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Abu Dhabi, UAEThursday 15 November 2018

Activists should harness the power of theatre and music to draw attention to human rights: Amnesty

Personalising conflict and abuse through human stories is important to redress tragedy, Kumi Naidoo said.

Kumi Naidoo, Secretary General of Amnesty International appeared at the One Young World summit in The Hague. AFP
Kumi Naidoo, Secretary General of Amnesty International appeared at the One Young World summit in The Hague. AFP

Activists and governments should consider using the arts to engage the public on human rights issues, the new Secretary General of Amnesty International has said.

Kumi Naidoo said a new approach was needed to cut through the 24-hour news cycle and grab the public’s attention on important issues at a time when the average person in bombarded with information.

South African Mr Naidoo moved to Amnesty International from Greenpeace. He described his two months at the helm of the organisation as “a diary of tragedy” in which he has seen the devastation wrought in Raqqa, the squalor of the Moria refugee camp in Lesvos, and a backsliding of human rights globally.

How to translate these issues to a public at risk of sympathy fatigue and information overload is crucial to the fight for human rights in the future, said Naidoo.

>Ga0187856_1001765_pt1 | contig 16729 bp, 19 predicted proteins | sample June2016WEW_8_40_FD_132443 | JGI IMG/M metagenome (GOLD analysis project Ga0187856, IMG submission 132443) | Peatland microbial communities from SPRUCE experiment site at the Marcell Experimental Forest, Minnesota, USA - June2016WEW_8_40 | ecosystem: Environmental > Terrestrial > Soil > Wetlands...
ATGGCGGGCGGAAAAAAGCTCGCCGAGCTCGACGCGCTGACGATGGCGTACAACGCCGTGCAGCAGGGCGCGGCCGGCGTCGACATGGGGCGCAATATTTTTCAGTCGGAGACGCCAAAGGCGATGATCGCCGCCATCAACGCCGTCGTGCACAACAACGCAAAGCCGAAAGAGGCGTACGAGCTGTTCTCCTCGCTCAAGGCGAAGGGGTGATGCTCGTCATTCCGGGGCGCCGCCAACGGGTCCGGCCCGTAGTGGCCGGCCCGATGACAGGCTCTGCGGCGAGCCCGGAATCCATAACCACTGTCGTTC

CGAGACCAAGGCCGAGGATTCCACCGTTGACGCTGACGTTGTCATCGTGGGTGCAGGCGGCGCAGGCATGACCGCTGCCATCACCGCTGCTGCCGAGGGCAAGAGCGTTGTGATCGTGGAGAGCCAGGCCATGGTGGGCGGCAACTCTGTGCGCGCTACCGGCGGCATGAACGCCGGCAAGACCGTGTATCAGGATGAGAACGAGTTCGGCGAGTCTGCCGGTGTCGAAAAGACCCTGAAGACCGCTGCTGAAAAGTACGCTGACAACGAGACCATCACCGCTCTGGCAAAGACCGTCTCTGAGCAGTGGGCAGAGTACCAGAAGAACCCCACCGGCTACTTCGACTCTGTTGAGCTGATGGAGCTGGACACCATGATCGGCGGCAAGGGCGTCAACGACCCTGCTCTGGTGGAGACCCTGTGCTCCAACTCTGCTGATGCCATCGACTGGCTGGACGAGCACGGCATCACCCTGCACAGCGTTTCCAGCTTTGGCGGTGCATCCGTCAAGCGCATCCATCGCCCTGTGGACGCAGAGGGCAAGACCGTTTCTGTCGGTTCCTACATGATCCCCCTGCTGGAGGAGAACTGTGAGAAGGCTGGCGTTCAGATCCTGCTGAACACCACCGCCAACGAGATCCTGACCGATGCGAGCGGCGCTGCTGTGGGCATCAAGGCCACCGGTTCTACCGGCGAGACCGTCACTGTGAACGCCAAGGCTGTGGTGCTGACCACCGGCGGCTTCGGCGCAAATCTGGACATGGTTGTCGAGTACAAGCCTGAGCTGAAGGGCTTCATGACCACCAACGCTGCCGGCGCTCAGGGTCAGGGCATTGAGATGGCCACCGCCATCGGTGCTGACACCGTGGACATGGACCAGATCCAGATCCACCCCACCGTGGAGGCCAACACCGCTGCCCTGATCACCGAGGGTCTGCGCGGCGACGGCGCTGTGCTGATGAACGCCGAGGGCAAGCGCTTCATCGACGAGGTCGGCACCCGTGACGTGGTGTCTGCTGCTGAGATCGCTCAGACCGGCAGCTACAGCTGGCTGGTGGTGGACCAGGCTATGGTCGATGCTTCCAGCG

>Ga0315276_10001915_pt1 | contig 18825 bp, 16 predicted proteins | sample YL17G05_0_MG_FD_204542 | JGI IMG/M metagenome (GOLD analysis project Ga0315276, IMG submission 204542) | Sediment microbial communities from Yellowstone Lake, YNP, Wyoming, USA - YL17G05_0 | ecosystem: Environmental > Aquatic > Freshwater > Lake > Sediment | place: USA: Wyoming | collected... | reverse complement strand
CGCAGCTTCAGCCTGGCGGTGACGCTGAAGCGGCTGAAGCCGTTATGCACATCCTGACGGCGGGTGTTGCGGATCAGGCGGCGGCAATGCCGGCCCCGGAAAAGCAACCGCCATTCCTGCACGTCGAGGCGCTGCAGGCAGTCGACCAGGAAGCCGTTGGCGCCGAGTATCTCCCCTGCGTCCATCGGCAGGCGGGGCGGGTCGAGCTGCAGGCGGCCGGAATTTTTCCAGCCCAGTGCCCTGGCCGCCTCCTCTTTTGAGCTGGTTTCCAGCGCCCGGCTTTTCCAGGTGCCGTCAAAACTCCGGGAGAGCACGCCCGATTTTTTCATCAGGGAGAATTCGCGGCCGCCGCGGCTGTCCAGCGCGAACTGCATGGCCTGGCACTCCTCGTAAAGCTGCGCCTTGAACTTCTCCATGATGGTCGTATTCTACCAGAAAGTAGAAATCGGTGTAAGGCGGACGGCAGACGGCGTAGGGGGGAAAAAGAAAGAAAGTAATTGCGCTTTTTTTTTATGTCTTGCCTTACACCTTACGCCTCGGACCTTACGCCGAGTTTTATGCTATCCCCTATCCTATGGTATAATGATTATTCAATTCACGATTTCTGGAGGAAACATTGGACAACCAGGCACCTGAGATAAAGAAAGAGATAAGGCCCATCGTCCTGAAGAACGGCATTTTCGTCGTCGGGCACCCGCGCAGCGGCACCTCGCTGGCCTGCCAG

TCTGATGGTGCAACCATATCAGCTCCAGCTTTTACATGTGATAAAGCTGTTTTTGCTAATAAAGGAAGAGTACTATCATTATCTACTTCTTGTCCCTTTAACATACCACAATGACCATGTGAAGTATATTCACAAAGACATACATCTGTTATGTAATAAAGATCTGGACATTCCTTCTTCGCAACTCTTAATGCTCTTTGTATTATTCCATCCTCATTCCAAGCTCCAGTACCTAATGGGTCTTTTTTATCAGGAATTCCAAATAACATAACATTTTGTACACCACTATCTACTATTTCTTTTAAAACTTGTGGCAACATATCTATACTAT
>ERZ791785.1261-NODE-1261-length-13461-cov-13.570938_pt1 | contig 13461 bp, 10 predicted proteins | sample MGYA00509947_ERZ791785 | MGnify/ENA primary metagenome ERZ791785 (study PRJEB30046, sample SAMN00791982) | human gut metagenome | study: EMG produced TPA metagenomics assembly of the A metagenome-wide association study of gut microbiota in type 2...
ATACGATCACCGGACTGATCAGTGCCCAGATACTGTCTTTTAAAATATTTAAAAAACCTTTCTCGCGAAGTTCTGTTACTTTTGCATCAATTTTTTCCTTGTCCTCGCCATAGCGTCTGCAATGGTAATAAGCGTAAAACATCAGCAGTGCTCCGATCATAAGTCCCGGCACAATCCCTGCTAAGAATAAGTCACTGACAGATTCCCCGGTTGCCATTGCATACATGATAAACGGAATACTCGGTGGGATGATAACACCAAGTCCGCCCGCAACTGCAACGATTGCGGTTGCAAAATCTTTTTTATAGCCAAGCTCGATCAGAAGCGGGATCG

“In a movement that is trying to resist injustice, part of what I believe we need to do, and we are exploring it, is to use arts and culture more in the way we try to communicate,” the 53 year old told The National at the One Young World summit in The Hague.

In particular, theatre and music “can somehow communicate tragedy in a way that doesn't put people off,” he said.

Some change-making activists are already using storytelling to get through to the public. In Afghanistan, doctor Tamana Asey and colleagues are planning a play to teach Afghans about the fight against forced hymen testing, to show there are no scientific, legal or religious justifications for the practice.

“Theatres work in Afghanistan,” she told the National. “They have to see the victim… If it was their wives, they wouldn’t accept it or show empathy, but if it is in the theatre, they will.”

As well as fictionalising accounts of living with human rights abuses and conflict, Naidoo said publicising personal stories, both positive and negative, is also an important element of breaking through the noise to reach people’s conscience.

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Read more:

Amnesty condemns US-led coalition over Raqqa civilian killings

US coalition airstrikes in Syria kill over 3,000 civilians: monitoring group

The ‘crazy club’: Inside the British propaganda trips that seek to legitimise Assad's barbarism

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"It's not only about showing the worst tragedies but also about showing the humanity of people,” he said.

A good example of using storytelling to highlight wider issues, Naidoo says, is the story of Nujeen Mustafa, a Syrian refugee teenager who uses a wheelchair who made her way to Germany.

“We need to engage more in storytelling and bringing out the human side of these things, because people are more likely to engage in the real story of a human being leaving Syria, getting to Turkey, ending up in a camp. losing a child along the way, eventually making it to semi-decent life somewhere,” said Mr Naidoo.